**U Values**

The conduction of heat is quantified using the thermal conductivity coefficient, or k-value (W/m.K), of the materials used in its construction. This is the rate at which heat flows through a material between points at different temperatures. The thermal resistance, or R-value (m^{2}K/W), is calculated by dividing the thickness of the material (in metres) by the k-value. From this the thermal transmittance, U-value (W/m^{2}.K) of a building element, is calculated as the inverse of the sum of the R-values of the component parts and adjacent air layers.

The U-value is the measure of heat transmittance through a material and the lower the U value the less heat is transmitted through a construction i.e. the better the insulation quality.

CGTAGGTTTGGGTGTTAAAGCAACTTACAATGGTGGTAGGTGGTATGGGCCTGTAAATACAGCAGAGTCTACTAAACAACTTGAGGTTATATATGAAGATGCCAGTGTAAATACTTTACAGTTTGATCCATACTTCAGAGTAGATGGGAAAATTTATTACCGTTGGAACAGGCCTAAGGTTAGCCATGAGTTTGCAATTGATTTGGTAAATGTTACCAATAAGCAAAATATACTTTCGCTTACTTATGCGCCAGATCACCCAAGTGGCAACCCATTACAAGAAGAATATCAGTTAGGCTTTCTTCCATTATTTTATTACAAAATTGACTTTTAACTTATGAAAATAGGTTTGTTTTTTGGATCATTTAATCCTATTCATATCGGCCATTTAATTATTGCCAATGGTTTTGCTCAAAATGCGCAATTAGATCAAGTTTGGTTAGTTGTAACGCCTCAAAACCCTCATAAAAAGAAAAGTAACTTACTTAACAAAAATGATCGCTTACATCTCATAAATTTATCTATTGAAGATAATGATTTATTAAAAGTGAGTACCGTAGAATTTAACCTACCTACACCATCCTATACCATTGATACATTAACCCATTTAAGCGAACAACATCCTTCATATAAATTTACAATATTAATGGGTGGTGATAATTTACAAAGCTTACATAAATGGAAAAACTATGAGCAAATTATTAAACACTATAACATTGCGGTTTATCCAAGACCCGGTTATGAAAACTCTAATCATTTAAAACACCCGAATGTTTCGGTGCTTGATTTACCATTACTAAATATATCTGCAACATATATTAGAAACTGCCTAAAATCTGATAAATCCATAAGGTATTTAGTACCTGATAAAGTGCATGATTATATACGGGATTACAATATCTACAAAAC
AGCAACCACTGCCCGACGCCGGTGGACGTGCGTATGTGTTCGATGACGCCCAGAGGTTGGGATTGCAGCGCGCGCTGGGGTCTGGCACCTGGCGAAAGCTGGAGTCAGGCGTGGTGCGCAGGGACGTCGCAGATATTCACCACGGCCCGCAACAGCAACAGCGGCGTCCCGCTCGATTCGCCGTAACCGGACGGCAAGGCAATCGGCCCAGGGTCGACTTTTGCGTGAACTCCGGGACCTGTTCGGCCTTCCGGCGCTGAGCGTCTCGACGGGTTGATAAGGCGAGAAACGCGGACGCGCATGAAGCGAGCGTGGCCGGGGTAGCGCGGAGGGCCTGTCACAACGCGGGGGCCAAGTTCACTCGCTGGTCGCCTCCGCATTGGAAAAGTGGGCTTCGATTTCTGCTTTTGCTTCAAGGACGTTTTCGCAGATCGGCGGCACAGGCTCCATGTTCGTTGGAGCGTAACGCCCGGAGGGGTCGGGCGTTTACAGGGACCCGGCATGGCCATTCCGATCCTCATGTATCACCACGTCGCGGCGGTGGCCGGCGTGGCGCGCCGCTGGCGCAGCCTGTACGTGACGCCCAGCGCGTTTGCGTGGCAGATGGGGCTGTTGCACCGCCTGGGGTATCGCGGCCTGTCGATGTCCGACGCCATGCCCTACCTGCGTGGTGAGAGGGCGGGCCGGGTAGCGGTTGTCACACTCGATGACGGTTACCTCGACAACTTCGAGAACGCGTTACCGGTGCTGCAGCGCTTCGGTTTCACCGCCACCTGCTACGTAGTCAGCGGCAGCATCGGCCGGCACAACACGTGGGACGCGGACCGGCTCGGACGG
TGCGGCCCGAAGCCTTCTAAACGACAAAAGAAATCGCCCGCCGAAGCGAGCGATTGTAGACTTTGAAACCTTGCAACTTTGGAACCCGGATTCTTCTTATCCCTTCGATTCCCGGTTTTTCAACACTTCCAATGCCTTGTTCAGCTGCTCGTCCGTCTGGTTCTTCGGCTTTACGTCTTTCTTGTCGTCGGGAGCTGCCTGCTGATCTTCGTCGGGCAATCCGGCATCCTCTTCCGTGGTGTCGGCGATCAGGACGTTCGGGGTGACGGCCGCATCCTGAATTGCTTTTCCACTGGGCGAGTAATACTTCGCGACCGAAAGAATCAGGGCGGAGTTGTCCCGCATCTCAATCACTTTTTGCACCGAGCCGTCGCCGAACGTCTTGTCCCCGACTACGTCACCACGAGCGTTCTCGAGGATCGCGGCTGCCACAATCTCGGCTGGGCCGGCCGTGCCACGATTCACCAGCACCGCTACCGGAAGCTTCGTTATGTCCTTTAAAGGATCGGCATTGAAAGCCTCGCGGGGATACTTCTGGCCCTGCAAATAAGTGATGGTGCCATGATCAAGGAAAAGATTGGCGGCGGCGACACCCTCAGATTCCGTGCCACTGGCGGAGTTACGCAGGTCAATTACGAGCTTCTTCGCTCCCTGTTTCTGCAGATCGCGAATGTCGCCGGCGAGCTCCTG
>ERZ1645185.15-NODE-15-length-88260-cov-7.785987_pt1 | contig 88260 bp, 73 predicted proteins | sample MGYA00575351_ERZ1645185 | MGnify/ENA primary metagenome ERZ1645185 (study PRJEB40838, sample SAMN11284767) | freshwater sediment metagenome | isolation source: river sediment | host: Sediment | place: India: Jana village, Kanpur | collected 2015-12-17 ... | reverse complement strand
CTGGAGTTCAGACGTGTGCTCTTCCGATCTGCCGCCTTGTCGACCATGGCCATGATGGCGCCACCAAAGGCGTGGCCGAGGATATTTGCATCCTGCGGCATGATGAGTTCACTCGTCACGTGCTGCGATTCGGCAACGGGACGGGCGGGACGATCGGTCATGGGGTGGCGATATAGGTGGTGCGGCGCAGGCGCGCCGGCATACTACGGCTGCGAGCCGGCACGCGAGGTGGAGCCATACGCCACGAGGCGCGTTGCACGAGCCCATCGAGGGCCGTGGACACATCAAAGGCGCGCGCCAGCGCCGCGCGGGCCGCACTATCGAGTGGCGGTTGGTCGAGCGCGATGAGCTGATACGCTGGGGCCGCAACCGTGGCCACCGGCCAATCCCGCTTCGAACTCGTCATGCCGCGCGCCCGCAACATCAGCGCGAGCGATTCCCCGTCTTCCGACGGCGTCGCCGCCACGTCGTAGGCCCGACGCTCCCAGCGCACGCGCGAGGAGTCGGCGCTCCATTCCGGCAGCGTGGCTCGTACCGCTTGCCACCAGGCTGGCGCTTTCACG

For concrete the k-value depends on its bulk density and the moisture content in service. (CIBSE guide Table A3.1., 1980)

Bulk density
kg/m^{3} |
k- value W/m.K
Internal (3% moisture by vol.) |
k- value W/m.K
External (5% moisture by vol.) |

2000 |
1.13 |
1.24 |

2200 |
1.45 |
1.60 |

2400 |
1.83 |
2.00 |

For further information see *U-values: understanding heat movement*, published in *CONCRETE* in March 2003, pp 42–43. Copies are available as a free download from the Members Area of the Concrete Society web site.